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What is a Simple Sentence?

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  • Written By: Dan Cavallari
  • Edited By: Bronwyn Harris
  • Last Modified Date: 11 July 2014
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When writing a paragraph, the most basic unit of construction is the sentence, or a group of words placed together to form a singular idea. Sentences come in a variety of lengths and structures, and they can become quite complex and long. However, sentences can also be simply constructed and very brief. Such sentences are labeled simple. A simple sentence is exactly what its name implies: a sentence of simple construction: it contains only one subject and one predicate, and is devoid of any subordinate or dependent clauses. This type of sentence is the most basic type of sentence written, and is often brief and to the point.

For the sake of clarification, let's define the important terms mentioned above. The subject of a sentence is the actor or "doer" of the sentence. The subject causes the action, which is expressed in the verb. The verb is part of the predicate, which is the part of the sentence that shows what the subject has done. The predicate includes the verb and any other descriptors, like adverbs, which describe how a verb is performed; and direct objects, or something acted upon.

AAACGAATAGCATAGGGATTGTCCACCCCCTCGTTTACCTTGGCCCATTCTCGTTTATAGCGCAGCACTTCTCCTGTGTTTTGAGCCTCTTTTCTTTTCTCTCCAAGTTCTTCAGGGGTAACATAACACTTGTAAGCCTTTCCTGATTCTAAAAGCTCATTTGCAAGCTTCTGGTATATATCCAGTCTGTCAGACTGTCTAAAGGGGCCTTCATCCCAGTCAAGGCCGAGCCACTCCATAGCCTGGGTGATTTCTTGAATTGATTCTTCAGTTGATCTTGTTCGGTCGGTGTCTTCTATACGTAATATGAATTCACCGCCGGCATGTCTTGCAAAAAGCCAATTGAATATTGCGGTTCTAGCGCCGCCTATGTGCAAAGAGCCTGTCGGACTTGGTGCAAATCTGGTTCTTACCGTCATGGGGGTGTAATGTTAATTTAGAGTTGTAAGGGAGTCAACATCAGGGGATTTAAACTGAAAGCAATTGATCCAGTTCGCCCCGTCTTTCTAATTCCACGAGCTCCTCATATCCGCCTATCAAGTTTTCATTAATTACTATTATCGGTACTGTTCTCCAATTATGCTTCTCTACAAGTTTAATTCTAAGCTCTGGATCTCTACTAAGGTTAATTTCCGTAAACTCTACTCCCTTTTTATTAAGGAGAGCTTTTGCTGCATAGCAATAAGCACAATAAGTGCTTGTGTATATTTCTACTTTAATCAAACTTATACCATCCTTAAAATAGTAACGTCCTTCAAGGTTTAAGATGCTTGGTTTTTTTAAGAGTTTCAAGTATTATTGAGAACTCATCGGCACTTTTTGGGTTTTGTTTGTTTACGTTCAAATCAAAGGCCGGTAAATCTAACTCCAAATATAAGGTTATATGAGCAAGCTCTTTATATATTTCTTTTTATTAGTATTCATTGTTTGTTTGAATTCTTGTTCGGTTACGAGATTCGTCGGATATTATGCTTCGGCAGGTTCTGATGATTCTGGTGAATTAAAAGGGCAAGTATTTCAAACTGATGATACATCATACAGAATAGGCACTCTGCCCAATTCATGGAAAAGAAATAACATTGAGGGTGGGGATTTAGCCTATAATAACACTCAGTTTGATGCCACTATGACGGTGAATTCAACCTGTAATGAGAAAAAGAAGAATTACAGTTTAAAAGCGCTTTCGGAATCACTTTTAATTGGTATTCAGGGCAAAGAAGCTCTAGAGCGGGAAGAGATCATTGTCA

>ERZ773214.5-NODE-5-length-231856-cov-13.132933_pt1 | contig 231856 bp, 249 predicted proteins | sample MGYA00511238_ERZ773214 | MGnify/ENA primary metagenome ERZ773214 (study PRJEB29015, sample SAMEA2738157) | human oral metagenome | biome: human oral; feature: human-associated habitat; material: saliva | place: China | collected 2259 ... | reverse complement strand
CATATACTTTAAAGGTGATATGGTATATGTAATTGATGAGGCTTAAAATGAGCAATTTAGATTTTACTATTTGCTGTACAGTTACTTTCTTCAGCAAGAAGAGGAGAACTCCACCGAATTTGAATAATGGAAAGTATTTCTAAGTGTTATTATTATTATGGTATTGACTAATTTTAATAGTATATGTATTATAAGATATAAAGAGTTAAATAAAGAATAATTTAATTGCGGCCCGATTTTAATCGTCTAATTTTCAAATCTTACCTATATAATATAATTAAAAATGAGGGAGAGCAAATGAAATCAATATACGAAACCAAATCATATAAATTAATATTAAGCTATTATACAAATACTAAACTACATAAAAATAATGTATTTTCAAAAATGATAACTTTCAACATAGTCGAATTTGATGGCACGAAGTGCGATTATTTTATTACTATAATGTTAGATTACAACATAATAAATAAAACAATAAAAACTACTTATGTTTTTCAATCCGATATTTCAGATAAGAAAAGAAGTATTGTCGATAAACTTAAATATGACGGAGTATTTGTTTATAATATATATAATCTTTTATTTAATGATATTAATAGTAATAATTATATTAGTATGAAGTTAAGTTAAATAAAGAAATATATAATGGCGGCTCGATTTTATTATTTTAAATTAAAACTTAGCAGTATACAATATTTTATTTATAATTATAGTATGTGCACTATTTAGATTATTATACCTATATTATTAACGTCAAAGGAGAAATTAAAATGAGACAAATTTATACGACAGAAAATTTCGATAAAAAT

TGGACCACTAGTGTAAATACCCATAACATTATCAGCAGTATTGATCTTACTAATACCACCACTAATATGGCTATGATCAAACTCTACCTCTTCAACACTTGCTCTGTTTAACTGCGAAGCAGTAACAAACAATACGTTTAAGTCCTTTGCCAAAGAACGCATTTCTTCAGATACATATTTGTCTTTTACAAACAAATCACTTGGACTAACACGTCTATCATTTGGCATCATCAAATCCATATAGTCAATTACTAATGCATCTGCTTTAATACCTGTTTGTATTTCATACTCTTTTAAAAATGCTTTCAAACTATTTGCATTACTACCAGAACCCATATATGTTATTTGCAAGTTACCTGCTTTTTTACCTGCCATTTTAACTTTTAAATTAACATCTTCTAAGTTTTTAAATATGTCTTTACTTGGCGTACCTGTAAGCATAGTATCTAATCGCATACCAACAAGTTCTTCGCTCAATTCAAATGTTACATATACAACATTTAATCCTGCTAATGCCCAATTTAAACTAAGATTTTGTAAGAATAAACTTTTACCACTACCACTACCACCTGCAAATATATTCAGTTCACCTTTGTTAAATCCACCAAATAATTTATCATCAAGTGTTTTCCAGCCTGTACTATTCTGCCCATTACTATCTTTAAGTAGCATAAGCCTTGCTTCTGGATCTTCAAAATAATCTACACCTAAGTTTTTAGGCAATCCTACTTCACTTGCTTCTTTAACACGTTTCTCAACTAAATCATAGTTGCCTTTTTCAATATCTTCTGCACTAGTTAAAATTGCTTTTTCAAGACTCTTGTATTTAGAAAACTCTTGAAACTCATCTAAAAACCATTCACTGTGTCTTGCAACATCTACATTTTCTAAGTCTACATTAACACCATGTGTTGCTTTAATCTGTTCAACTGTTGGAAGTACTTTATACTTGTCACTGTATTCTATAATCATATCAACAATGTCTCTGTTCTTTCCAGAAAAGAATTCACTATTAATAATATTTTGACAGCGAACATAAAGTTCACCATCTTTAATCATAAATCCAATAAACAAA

An example of a simple sentence follows:

--The dog runs.

In this example, the sentence contains only one subject--the dog--and one predicate, which in this case is the verb "runs." No other clauses--or groups of words with a subject and a predicate that do not form complete sentences--follow the original subject and predicate.

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Here is another example:

--Wait!

This one-word sentence has an implied subject. The complete sentence would look like this, if the subject was present:

-- (You) wait!

So, in this case, the subject is the implied "you" and the predicate is the verb, "wait."

A simple sentence does not always necessarily have to be as brief as the previous examples. Below is an example of a longer one:

--John chased the ball quickly.

The subject in this sentence is John; the predicate is "chased the ball quickly." The predicate includes the verb "chased," a direct object "the ball," and an adverb that describes how the verb was performed, "quickly."

While simple sentences are generally brief and easy to construct, they can be very valuable when writing strong paragraphs. A good writer knows that several sentences in a row that mirror each other in style and structure can become boring to the reader; therefore, good writers will construct paragraphs using a combination of simple sentences, compound sentences, and compound-complex sentences. The simple sentence is a good place to start if you are just learning to write, but once you have mastered it, be sure to move on to longer, more complex sentence forms.

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Discuss this Article

anon80879
Post 3

thanks. that really helped for my school homework.

thanks, stacey

dalitech
Post 1

I like to know in this Random Question the right answer:

What is the final letter of this sentence

Thank you, Livio

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